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Nicolas Trudgian Prints . com

All of the superb range of aviation and naval art prints by renowned artist Nicolas Trudgian, in one easy to navigate gallery.  Listing all prints from the RAF, Luftwaffe, United States Air Force and more - all of Nicolas Trudgians prints in one place.  Nicolas Trudgian Prints . com show all available aviation and naval prints published over the years by the Military Gallery, available from Cranston Fine Arts, the Military and Aviation Art Print Company.

 

 


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Aviation Print Packs
Pacific Theater Aviation Prints by Ivan Berryman and Nicolas Trudgian.
Zero Hour by Ivan Berryman.

Zero Hour by Ivan Berryman.
Battle for the Islands by Nicolas Trudgian.

Battle for the Islands by Nicolas Trudgian.
Save 145!
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Gunther Seeger Pilot Signed Luftwaffe Aviation Art by Ivan Berryman and Nicolas Trudgian.
High Pursuit by Ivan Berryman. (D)

High Pursuit by Ivan Berryman. (D)
Stormclouds Gather by Nicolas Trudgian

Stormclouds Gather by Nicolas Trudgian
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Catalina Flying Boat Aviation Prints by Nicolas Trudgian and Stan Stokes.
Flight Out of Hell by Nicolas Trudgian.

Flight Out of Hell by Nicolas Trudgian.
Main Body  by Stan Stokes.
Main Body by Stan Stokes.
Save 98!
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P-38 Lightning Prints by Nicolas Trudgian and Stan Stokes.
Pacific Glory by Nicolas Trudgian.
Pacific Glory by Nicolas Trudgian.
A Pair of Aces by Stan Stokes.
A Pair of Aces by Stan Stokes.
Save 67!
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Pack 1001. Pack of two Normandy aviation prints by Nicolas Trudgian and Graeme Lothian.
Back from Normandy by Nicolas Trudgian.

Back from Normandy by Nicolas Trudgian.
Ranger by Graeme Lothian.

Ranger by Graeme Lothian.
Save 175!
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 Almost every major invasion that took place in Europe in World War II began with para drops, and in almost every case the C-47 was the aircraft that delivered these elite fighting troops. Few C-47 pilots had more combat experience than Sid Harwell, seen flying his Dakota in this typical action scene, dropping airborne troops into occupied Europe soon after D-Day. No matter what resistance he encountered, the good C-47 pilot put his aircraft right over the Dropping Zone, every time.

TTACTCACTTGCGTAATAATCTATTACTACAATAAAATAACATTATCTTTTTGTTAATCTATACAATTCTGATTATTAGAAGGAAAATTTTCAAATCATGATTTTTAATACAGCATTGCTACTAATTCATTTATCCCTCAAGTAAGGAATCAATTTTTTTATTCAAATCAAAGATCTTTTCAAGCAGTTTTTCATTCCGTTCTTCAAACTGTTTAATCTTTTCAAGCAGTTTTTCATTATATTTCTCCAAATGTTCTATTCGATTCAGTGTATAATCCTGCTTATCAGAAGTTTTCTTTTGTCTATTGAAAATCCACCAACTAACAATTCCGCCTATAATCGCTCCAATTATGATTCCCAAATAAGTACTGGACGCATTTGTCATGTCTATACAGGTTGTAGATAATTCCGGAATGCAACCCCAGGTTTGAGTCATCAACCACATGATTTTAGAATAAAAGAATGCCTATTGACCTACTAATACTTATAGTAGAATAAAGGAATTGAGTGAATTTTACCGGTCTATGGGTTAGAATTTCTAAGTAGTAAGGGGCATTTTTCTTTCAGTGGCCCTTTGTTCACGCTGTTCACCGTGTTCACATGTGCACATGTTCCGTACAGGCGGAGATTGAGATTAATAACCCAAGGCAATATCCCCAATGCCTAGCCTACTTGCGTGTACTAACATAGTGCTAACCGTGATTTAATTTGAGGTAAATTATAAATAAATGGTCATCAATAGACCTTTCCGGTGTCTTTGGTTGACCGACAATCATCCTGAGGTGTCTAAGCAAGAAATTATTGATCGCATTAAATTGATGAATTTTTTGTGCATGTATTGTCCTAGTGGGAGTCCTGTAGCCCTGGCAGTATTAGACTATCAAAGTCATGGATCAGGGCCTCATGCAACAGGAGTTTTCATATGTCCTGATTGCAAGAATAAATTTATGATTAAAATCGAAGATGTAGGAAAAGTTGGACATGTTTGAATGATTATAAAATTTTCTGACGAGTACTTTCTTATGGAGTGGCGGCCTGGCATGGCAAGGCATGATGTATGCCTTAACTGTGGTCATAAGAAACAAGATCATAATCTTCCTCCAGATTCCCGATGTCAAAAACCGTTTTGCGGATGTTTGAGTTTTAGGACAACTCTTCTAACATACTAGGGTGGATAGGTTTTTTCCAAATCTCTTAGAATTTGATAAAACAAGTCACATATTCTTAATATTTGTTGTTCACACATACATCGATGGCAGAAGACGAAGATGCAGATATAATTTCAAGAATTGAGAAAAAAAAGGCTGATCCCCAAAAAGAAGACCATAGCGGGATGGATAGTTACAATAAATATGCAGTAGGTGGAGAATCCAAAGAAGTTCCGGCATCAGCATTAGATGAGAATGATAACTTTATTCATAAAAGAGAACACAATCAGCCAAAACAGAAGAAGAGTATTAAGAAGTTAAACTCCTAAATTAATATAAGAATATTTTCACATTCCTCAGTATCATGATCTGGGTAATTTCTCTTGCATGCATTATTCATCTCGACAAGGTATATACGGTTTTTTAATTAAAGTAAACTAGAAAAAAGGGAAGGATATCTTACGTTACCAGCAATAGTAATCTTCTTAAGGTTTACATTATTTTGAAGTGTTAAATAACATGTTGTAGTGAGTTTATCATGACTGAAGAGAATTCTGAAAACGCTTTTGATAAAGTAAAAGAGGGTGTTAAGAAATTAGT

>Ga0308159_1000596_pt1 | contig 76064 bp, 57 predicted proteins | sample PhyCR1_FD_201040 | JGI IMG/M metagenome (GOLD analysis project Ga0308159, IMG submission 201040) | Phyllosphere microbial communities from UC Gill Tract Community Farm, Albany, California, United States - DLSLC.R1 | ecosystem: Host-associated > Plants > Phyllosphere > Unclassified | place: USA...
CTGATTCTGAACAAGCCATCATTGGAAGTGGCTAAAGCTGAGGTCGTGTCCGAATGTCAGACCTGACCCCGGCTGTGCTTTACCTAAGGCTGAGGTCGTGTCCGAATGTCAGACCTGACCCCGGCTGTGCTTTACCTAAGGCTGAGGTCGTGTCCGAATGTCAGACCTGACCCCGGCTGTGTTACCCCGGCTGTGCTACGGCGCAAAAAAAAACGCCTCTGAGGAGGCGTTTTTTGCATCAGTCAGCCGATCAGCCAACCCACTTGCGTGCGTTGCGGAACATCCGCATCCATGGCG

Invasion Force by Nicolas Trudgian.
Was : 125
Now 75.00!
 With its macabre skull and crossbones insignia, and a reputation for total disdain of authority, VF-17 arrived in the Pacific with a variety of nicknames ranging from the Irregulars to the Cast-offs, but under the dynamic leadership of their Squadron Commander, Tom Blackburn, VF-17 made their presence felt immediately upon their arrival in the fall of 1943. Equipped with the F4U Corsair, VF-17 pilots had what Blackburn was convinced was the best fighter aircraft of World War II, and on 1st November, during the invasion of Bougainville, VF-17 pilots shot down 6 Japanese planes in their first taste of battle - 2 falling to the guns of their C.O.  Over the next 8500 hours of combat in the Solomons, its pilots shot down 156 enemy aircraft, 8 Japanese aircraft for each plane it lost, and produced the highest number of Aces of any squadron in the Navy.  Blackburns Fighting 17 were the toast of the Navy brass, earned the respect of their peers, and became known throughout the Pacific as The Jolly Rogers.